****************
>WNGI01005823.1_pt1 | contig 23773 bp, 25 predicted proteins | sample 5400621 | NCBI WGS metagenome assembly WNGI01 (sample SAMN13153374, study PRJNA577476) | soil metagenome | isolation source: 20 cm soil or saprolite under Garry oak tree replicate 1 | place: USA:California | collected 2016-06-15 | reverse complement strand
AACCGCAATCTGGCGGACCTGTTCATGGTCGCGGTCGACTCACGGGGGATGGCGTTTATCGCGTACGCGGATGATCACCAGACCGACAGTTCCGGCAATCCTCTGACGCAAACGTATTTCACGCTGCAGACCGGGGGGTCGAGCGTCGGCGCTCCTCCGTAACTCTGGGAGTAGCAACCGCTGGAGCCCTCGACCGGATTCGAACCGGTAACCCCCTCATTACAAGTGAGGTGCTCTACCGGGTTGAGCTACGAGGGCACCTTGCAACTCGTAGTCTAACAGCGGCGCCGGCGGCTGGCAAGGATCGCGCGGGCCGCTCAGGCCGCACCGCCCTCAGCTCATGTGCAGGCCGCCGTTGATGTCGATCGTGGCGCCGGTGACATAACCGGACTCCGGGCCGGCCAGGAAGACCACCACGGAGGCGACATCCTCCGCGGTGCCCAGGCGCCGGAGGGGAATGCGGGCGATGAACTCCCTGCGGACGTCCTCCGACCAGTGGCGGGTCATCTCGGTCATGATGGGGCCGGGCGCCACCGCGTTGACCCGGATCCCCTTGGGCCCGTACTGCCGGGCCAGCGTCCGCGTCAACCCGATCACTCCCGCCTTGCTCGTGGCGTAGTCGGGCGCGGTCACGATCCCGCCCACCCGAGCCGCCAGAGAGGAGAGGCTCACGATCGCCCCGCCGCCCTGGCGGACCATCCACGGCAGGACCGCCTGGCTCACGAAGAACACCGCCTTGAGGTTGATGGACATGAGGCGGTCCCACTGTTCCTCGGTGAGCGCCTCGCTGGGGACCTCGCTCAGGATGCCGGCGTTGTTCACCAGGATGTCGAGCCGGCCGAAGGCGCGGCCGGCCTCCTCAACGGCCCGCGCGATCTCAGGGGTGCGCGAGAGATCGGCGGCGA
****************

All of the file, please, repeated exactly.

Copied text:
>WNGI01005823.1_pt1 | contig 23773 bp, 25 predicted proteins | sample 5400621 | NCBI WGS metagenome assembly WNGI01 (sample SAMN13153374, study PRJNA577476) | soil metagenome | isolation source: 20 cm soil or saprolite under Garry oak tree replicate 1 | place: USA:California | collected 2016-06-15 | reverse complement strand
AACCGCAATCTGGCGGACCTGTTCATGGTCGCGGTCGACTCACGGGGGATGGCGTTTATCGCGTACGCGGATGATCACCAGACCGACAGTTCCGGCAATCCTCTGACGCAAACGTATTTCACGCTGCAGACCGGGGGGTCGAGCGTCGGCGCTCCTCCGTAACTCTGGGAGTAGCAACCGCTGGAGCCCTCGACCGGATTCGAACCGGTAACCCCCTCATTACAAGTGAGGTGCTCTACCGGGTTGAGCTACGAGGGCACCTTGCAACTCGTAGTCTAACAGCGGCGCCGGCGGCTGGCAAGGATCGCGCGGGCCGCTCAGGCCGCACCGCCCTCAGCTCATGTGCAGGCCGCCGTTGATGTCGATCGTGGCGCCGGTGACATAACCGGACTCCGGGCCGGCCAGGAAGACCACCACGGAGGCGACATCCTCCGCGGTGCCCAGGCGCCGGAGGGGAATGCGGGCGATGAACTCCCTGCGGACGTCCTCCGACCAGTGGCGGGTCATCTCGGTCATGATGGGGCCGGGCGCCACCGCGTTGACCCGGATCCCCTTGGGCCCGTACTGCCGGGCCAGCGTCCGCGTCAACCCGATCACTCCCGCCTTGCTCGTGGCGTAGTCGGGCGCGGTCACGATCCCGCCCACCCGAGCCGCCAGAGAGGAGAGGCTCACGATCGCCCCGCCGCCCTGGCGGACCATCCACGGCAGGACCGCCTGGCTCACGAAGAACACCGCCTTGAGGTTGATGGACATGAGGCGGTCCCACTGTTCCTCGGTGAGCGCCTCGCTGGGGACCTCGCTCAGGATGCCGGCGTTGTTCACCAGGATGTCGAGCCGGCCGAAGGCGCGGCCGGCCTCCTCAACGGCCCGCGCGATCTCAGGGGTGCGCGAGAGATCGGCGGCGA